The title of this silent film, The Blot (1921), refers not to the librarian profession (thank goodness), but rather the blot of poverty, as well as societal disregard for intellectuals. Most definitely a message film — one whose message is, unfortunately, not blunted by modern times — it was directed and co-written by Lois Weber, one of the first major female directors.
Weber, who directed over 100 films, was the first woman inducted into the Motion Picture Directors Association, which was basically reformed into the Directors Guild in 1936. She and her husband, Phillips Smalley, had formed their own production company, Lois Weber Productions in 1917 (see the logo in poster, below). After signing a $250,000 deal with Paramount Studios in 1920, the year before The Blot was released, Weber was the highest-paid director in Hollywood.
This socially conscious film — shot in sequence and mostly on location in the Boyle Heights neighborhood and the old University of California campus in Los Angeles — contrasts a poor college professor’s family with their more affluent neighbors, immigrant shoemakers. The professor’s daughter, Amelia Griggs (played by Claire Windsor), works at the public library. Throughout the film, Amelia attracts three potential suitors: one of her father’s students, a rich and rowdy young man called Phil West (Louis Calhern); the quiet, serious Reverend Gates; and the eldest son of their neighbors.
We first meet Amelia behind the Circulation desk counter, and she is quite pretty, with long, curly dark hair pinned back. A sign warning SILENCE is visible behind her. (And it’s in a SILENT film, hah!)
Amelia’s co-worker (uncredited) is an older female librarian, also seen behind the Circulation counter. Generally nondescript, she appears middle-aged, with her brunette hair pulled back in a bun. Although the two woman dress similarly — high-necked blouses, cardigans, hair pulled back in buns — Amelia seems much more stylish. The older librarian is obviously well on her way to spinsterhood.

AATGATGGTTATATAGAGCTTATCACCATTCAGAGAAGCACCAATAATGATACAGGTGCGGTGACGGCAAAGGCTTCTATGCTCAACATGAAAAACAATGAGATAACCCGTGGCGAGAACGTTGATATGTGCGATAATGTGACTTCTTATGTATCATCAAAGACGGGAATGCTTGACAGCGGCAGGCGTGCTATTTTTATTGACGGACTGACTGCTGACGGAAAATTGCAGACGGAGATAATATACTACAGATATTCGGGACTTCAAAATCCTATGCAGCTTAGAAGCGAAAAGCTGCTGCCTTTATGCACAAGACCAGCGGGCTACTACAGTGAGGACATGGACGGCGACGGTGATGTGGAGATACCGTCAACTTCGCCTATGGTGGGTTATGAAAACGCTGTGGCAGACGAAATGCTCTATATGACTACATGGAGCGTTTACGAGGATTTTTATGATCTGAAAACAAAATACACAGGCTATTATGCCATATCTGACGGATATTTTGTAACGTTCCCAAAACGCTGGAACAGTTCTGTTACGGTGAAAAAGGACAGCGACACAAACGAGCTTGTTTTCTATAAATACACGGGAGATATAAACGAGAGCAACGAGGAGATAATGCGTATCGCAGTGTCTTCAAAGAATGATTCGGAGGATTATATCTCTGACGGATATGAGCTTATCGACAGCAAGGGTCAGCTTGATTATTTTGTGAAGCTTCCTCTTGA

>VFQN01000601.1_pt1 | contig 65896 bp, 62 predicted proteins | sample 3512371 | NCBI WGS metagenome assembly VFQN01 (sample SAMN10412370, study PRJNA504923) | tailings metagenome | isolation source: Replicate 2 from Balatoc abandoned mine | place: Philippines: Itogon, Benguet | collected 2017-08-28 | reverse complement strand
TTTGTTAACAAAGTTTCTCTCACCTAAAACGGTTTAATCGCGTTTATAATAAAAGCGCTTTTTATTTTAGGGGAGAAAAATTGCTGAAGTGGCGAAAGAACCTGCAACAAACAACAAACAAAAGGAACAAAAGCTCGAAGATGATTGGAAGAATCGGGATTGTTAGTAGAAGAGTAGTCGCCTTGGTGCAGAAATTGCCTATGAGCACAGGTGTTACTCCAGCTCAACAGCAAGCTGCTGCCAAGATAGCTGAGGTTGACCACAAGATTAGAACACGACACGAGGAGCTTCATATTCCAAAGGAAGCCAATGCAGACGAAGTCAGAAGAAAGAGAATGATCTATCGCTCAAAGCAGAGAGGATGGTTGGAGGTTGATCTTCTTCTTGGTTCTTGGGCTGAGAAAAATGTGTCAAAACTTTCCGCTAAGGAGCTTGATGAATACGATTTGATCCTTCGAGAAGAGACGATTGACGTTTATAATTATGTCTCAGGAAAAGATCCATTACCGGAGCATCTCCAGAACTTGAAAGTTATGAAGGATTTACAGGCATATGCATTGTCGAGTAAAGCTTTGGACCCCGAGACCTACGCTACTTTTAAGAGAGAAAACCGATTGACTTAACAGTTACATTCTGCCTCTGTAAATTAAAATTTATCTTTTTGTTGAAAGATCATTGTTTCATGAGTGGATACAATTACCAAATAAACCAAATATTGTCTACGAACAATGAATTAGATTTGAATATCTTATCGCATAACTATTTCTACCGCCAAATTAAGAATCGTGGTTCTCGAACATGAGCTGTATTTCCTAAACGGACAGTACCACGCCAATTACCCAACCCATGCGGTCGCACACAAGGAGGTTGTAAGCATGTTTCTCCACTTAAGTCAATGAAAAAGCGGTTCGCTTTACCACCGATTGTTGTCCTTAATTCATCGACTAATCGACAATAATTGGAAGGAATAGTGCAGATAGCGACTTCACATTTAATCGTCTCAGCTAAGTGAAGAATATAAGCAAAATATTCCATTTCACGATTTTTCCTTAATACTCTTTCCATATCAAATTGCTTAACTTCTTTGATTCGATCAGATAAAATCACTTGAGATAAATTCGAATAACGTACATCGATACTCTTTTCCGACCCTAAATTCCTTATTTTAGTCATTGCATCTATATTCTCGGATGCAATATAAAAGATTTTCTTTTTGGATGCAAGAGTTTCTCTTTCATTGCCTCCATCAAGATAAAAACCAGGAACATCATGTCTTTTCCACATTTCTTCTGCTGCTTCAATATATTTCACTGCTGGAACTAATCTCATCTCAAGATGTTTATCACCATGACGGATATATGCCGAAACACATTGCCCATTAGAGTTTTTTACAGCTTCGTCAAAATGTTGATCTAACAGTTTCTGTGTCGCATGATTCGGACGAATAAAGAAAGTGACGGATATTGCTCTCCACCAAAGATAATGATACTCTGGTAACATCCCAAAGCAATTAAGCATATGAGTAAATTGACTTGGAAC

Overall, from the few scenes set in the library, the ladies seem efficient, pleasant, and well-liked by community members. They display a variety of library-related tasks: answering the telephone, helping users in the stacks, shelving books, checking out books, and answering reference questions.
Phil comes to see Amelia at the library — unbeknownst to his friends, of course — but Amelia is suspicious of his attentions. She even catches him in a lie about reading books! However, she’s more worried about ruining her sensible heels by walking home; therefore, she rides home with the prospective suitor. She is later impressed by the flowers the rich boy gives her, but also displays a quiet pride when the young man brings up her father’s poverty.
The young man describes her as a “working girl”, but she is also referred to as “stuck up” by their neighbors. This is because the Griggs family tries desperately to conceal their financial plight. The movie’s plot turns when Amelia’s mother steals food. Amelia is appalled by her mother’s behavior and wishes “if only she had the courage” to force her mother to return the stolen food. Amelia seems happier at work, going back even when she becomes ill from a combination of malnutrition and severe exhaustion. Amelia is quite admirable — winning the affections of many throughout the film — even if she does come off a little too saintly. She does the honorable thing by finally admitting to their poverty and talking to their neighbors about her mother stealing food. Amelia fulfills the Spirited Young Girl character type: a young, stylish woman who works in the library — a temporary job — who meets the leading man while working. She is not a Liberated Librarian, because she doesn’t really change throughout the film; rather, Amelia’s strength of character and innate goodness changes others.
The film is quite unusual, especially in its theme of examining the poverty of professionals — educators, ministers, librarians, etc. — which is also a (surprisingly?) timely subject for modern times. There is also an underlying message of how the love of a good woman can change a man to good works.
So why a librarian? I’ve categorized the film as Class II, in which a major character is a reel librarian, but the profession has no direct effect on the film. After all, Amelia’s wages as a librarian are so low that she makes no apparent contribution to the family’s income; there is no mention at all about her salary in a movie about poverty (!), which is quite revealing in and of itself. But by this time, the early 1920s, librarianship was an established profession for women — a respectable profession for respectable young (and older) ladies. And, of course, women who work in respectable professions have better opportunities of meeting respectable young men, with the aim of marrying and eventually leaving the profession — a classic plot for many reel librarians.
- The Blot (tcm.com)
- Whaddya mean, you’re a librarian? (reel-librarians.com)
- The Librarian Job Market for the Class of 2010 (climbingthestacks.wordpress.com)
- Librarians in the U.S. from 1880-2009 (oup.com)
- City of librarians (reel-librarians.com)